He had no choice. He hauled the block down, wrestled it back to the truck, opened the door and shoved it back in.

"Not big enough?" Paul asked in dismay.

"Only 49 pounds." Lonnie wheezed.

Paul crept off the wagon seat groaning and holding his back. Together they searched through the blocks until they found one Paul was certain was big enough. He sweated as he helped Lonnie pull it out and leaned panting on the tailgate as Lonnie traversed the long path around the house again.

The block went on the scale. He held his breath. The woman watched the dial the way a hungry cat watches a mouse who is just one step from being too far from its burrow. The dial settled - 49.5 lbs.

"I do believe you take me for a fool! I will go to the office tomorrow and report you to your superiors! I PAY for 50 lbs of ice and I am going to GIT 50 lbs of ice!"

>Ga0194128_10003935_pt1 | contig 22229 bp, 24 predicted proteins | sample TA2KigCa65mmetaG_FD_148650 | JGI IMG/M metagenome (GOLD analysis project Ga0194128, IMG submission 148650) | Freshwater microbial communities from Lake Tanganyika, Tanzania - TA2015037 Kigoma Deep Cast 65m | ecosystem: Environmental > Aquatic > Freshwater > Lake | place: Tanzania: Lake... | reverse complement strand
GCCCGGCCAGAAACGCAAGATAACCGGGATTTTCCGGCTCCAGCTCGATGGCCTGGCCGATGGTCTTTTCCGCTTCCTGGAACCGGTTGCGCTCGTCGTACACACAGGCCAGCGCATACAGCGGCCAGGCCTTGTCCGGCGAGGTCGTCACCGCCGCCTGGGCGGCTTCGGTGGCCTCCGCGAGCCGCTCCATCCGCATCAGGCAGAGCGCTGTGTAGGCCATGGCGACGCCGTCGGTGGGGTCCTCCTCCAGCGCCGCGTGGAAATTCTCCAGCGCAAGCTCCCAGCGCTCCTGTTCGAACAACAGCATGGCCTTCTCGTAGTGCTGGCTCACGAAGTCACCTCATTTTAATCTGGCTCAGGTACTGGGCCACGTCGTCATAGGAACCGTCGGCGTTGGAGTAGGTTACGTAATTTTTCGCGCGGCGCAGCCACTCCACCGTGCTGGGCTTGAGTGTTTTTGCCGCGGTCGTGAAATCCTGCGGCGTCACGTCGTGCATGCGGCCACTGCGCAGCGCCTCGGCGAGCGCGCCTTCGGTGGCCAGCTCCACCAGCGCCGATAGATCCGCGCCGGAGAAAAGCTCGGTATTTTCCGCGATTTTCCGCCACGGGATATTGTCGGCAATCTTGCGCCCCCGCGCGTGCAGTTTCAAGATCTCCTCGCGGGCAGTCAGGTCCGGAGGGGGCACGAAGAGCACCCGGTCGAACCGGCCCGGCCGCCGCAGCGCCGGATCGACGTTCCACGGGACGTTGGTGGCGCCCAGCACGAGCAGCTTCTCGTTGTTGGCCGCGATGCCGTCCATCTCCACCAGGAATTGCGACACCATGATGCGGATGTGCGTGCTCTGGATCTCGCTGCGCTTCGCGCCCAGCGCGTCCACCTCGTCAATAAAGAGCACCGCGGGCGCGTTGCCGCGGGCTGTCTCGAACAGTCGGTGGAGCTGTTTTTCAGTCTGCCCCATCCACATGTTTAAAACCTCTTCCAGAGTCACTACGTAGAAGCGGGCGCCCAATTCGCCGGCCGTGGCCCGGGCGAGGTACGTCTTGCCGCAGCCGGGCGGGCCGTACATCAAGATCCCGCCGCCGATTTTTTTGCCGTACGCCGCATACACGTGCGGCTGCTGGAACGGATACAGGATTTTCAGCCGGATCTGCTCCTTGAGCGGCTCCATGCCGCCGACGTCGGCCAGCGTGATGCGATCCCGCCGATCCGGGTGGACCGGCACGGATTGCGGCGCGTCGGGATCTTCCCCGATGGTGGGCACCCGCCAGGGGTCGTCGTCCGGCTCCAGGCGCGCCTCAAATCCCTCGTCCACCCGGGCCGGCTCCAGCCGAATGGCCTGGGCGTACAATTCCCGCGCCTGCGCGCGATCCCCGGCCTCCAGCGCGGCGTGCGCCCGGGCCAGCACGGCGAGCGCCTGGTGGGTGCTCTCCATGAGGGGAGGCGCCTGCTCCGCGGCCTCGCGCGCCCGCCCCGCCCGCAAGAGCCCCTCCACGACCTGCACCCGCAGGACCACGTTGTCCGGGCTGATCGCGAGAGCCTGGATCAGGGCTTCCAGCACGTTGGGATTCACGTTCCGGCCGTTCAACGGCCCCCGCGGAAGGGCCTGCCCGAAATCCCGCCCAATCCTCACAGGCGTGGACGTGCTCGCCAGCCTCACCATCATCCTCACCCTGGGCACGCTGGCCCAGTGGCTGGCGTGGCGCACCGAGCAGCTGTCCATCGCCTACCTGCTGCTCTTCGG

"No Ma'm, no Ma'm!" Lonnie was at the edge of panic. "It ain't no trouble a'tall. I'll get another block," and he started back to the wagon, with the tonged iceberg trying to tear his scrawny little arms out of their sockets.

"Not big enough," he gasped as he swung it up on the tailgate. "God Damn," he was nigh in tears, "Not God Damn big enough."

Paul didn't even scold Lonnie for swearing. "Get inside," he said. "Let's make sure we get the biggest one in the wagon."

Several minutes later they had separated out a massive block, and Lonnie was once more on his difficult journey to the back porch of this very particular customer.

He saw a gleam of satisfaction in the woman's eyes as she saw the block, and sure enough, when the dial settled down it read an astonishing 54 pounds. "Well that's more like it!" she crowed.

Lonnie felt a wave of righteous indignation come over him. He reached for the ice pick tucked into his belt and attacked the ice block.

"Here! Here! What do you think you're doing?" she shrieked, dodging flying ice.